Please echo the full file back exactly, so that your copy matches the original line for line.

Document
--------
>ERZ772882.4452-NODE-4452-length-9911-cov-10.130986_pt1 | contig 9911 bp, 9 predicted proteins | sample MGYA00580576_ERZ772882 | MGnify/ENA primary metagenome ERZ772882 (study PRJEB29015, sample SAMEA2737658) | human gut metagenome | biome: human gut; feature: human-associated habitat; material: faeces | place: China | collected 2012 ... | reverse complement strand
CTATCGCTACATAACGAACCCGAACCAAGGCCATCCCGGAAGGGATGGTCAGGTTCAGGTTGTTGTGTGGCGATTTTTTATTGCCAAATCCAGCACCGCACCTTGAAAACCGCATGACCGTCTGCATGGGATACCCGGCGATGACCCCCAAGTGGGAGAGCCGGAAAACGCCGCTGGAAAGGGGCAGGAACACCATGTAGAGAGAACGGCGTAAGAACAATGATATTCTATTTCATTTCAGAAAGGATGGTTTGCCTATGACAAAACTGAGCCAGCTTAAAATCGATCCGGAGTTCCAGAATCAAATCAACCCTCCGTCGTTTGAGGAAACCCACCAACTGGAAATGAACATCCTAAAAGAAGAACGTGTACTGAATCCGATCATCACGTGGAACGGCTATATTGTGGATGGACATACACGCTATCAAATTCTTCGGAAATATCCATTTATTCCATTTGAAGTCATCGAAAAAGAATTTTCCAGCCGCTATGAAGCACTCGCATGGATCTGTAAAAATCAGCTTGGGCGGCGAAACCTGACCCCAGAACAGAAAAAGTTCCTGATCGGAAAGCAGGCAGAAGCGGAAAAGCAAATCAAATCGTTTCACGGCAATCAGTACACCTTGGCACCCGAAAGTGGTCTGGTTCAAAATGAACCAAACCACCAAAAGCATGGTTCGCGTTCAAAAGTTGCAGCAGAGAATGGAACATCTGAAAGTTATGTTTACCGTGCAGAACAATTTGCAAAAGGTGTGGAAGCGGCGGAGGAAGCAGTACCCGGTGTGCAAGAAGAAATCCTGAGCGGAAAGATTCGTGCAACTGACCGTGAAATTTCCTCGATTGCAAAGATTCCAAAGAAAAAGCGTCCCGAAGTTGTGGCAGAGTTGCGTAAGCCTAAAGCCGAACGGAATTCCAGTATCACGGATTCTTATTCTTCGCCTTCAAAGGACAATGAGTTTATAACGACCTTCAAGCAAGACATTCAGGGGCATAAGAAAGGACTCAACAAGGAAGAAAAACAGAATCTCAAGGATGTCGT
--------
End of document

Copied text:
>ERZ772882.4452-NODE-4452-length-9911-cov-10.130986_pt1 | contig 9911 bp, 9 predicted proteins | sample MGYA00580576_ERZ772882 | MGnify/ENA primary metagenome ERZ772882 (study PRJEB29015, sample SAMEA2737658) | human gut metagenome | biome: human gut; feature: human-associated habitat; material: faeces | place: China | collected 2012 ... | reverse complement strand
CTATCGCTACATAACGAACCCGAACCAAGGCCATCCCGGAAGGGATGGTCAGGTTCAGGTTGTTGTGTGGCGATTTTTTATTGCCAAATCCAGCACCGCACCTTGAAAACCGCATGACCGTCTGCATGGGATACCCGGCGATGACCCCCAAGTGGGAGAGCCGGAAAACGCCGCTGGAAAGGGGCAGGAACACCATGTAGAGAGAACGGCGTAAGAACAATGATATTCTATTTCATTTCAGAAAGGATGGTTTGCCTATGACAAAACTGAGCCAGCTTAAAATCGATCCGGAGTTCCAGAATCAAATCAACCCTCCGTCGTTTGAGGAAACCCACCAACTGGAAATGAACATCCTAAAAGAAGAACGTGTACTGAATCCGATCATCACGTGGAACGGCTATATTGTGGATGGACATACACGCTATCAAATTCTTCGGAAATATCCATTTATTCCATTTGAAGTCATCGAAAAAGAATTTTCCAGCCGCTATGAAGCACTCGCATGGATCTGTAAAAATCAGCTTGGGCGGCGAAACCTGACCCCAGAACAGAAAAAGTTCCTGATCGGAAAGCAGGCAGAAGCGGAAAAGCAAATCAAATCGTTTCACGGCAATCAGTACACCTTGGCACCCGAAAGTGGTCTGGTTCAAAATGAACCAAACCACCAAAAGCATGGTTCGCGTTCAAAAGTTGCAGCAGAGAATGGAACATCTGAAAGTTATGTTTACCGTGCAGAACAATTTGCAAAAGGTGTGGAAGCGGCGGAGGAAGCAGTACCCGGTGTGCAAGAAGAAATCCTGAGCGGAAAGATTCGTGCAACTGACCGTGAAATTTCCTCGATTGCAAAGATTCCAAAGAAAAAGCGTCCCGAAGTTGTGGCAGAGTTGCGTAAGCCTAAAGCCGAACGGAATTCCAGTATCACGGATTCTTATTCTTCGCCTTCAAAGGACAATGAGTTTATAACGACCTTCAAGCAAGACATTCAGGGGCATAAGAAAGGACTCAACAAGGAAGAAAAACAGAATCTCAAGGATGTCGT